Concept words are important for children to use and to understand so that they can follow instructions accurately and pass information on clearly and specifically. They are also important for success later on in subjects such as maths and science.
- 2 to 3 years: on, off, in, out, up, down, under, top, open, shut
- 3 to 4 years: bottom, behind, first, near
- 4 1/2 years: middle, around, away from, between, through, next to, beside, last
- 4 1/2 to 5 years: in front, in a line, corner
- 2 to 3 years: big, small/little, long
- 3 to 4 years: short (length and height)
- 4 ½ years: tall, fat
- 4 ½ to 5 years: thin
- 2 to 3 years: one, two
- 3 to 4 years: three, every, none
- 4 ½ years: four, most, few
- 4 1/2 to 5 years: five, pair
- 2 to 3 years: stop, start, loud, quiet, heavy, soft, fast
- 3 to four years: hard, slow, light(weight)
- 4 to 5 years: same, different
Begin with an adult sorting objects or pictures while modelling and repeating the concept words. For example you might begin by putting big animals in a big box and small animals in a small box while saying “big bear, small dog”
Next the child sorts objects or pictures, while the adult models the concept word. For example the child might put the animals into big and little boxes while you say “big bear, small dog” etc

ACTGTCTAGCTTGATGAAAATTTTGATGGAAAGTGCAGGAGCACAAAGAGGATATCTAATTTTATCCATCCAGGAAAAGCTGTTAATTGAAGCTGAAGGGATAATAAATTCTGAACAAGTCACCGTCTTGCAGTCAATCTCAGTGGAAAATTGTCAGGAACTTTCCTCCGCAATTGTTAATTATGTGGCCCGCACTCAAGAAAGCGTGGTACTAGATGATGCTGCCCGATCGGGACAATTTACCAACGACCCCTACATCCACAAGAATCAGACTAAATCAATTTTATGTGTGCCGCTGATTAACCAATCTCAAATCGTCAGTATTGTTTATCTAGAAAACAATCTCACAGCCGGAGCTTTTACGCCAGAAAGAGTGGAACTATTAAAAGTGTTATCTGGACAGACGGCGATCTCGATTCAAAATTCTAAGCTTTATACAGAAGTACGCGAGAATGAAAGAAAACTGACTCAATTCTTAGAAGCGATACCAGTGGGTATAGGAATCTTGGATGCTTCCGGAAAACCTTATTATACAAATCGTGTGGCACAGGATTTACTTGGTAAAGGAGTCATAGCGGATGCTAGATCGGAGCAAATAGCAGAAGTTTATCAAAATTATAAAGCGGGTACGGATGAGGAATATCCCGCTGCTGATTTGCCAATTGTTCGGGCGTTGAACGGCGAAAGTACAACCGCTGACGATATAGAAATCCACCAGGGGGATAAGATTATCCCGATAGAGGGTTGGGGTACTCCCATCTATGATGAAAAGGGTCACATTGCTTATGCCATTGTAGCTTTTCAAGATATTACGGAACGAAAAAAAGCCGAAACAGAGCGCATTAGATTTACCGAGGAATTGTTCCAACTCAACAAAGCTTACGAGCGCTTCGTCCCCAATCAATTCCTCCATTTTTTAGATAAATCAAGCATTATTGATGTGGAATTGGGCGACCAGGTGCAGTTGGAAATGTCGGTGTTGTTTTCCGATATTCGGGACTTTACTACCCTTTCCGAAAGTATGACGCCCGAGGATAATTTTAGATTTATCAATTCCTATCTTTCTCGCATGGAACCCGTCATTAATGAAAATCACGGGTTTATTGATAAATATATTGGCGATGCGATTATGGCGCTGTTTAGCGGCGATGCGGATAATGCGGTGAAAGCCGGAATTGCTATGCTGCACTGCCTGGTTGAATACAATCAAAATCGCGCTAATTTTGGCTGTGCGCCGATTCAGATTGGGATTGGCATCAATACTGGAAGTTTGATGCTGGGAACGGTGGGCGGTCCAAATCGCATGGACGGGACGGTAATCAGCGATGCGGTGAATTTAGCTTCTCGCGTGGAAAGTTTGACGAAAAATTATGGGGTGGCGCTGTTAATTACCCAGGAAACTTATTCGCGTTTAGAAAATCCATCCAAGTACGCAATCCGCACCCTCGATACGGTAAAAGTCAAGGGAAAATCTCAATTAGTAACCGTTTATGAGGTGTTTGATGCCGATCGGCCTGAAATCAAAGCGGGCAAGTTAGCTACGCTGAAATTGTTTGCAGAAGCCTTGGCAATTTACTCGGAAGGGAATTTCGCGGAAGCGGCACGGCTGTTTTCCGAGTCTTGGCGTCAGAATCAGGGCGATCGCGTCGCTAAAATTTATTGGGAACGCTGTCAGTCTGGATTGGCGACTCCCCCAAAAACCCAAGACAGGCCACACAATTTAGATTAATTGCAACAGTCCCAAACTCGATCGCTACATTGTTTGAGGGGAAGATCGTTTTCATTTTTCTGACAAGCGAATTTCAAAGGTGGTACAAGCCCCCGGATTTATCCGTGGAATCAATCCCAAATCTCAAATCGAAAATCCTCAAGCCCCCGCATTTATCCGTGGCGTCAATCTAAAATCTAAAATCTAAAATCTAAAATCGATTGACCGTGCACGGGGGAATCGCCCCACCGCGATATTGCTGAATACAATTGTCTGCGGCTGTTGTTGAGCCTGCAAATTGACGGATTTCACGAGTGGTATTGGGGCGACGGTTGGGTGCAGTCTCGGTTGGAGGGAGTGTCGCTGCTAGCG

Next the child sorts and copies what you say.
Then the child sorts and says the concept word by himself. If he is not correct, model the correct word and ask him to copy you.
Finally the child practices the concept in games such as barrier games.
Learning to use concept words in real situations:
1. Model the words as they occur in your child’s real life experiences,for example, “you are getting in the bath, you are
climbing over the fence, put on your blue shirt, find your big teddy”. etc.
2. Talk about these words as your child observes other people in kindergarten, on television and books. “Look, Sam has a red shirt, Jack is climbing over the log, Caitlin has the little pencil.”
3. Play games asking your child to place the objects in the position you ask, “put the car in the box, put the biscuit on the blue plate.”
4. When your child can do these activities with you in a game, see if they can follow instructions in everyday activities. For example “Put your drink bottlein your bag”. Begin with logical positions but try later illogical ones to encourage
them to listen carefully, for example, “put your drink bottle underyour bag”.
6. Playgrounds and kindergym are good places to model concept words as your child moves in, over, under and through the equipment. You could also make an indoor obstacle course with chairs, tables, boxes and blankets.
7. Books about concepts such as colours, shapes and numbers as well as flap books such as “spot books” are often good for talking about concept words.
8. Barrier games are also good for working on position words. With a screen between yourself and your child take it in turns to describe what you are creating on the other side of the screen, so the other person can copy, eg: building with blocks, setting up farm yard, placing pictures onto a scene etc. Each person must have the same items on each side of the screen. If the instructions were correct the creation on each side of the screen should be the same when the screen is removed. There is more information about barrier games in previous blog entries.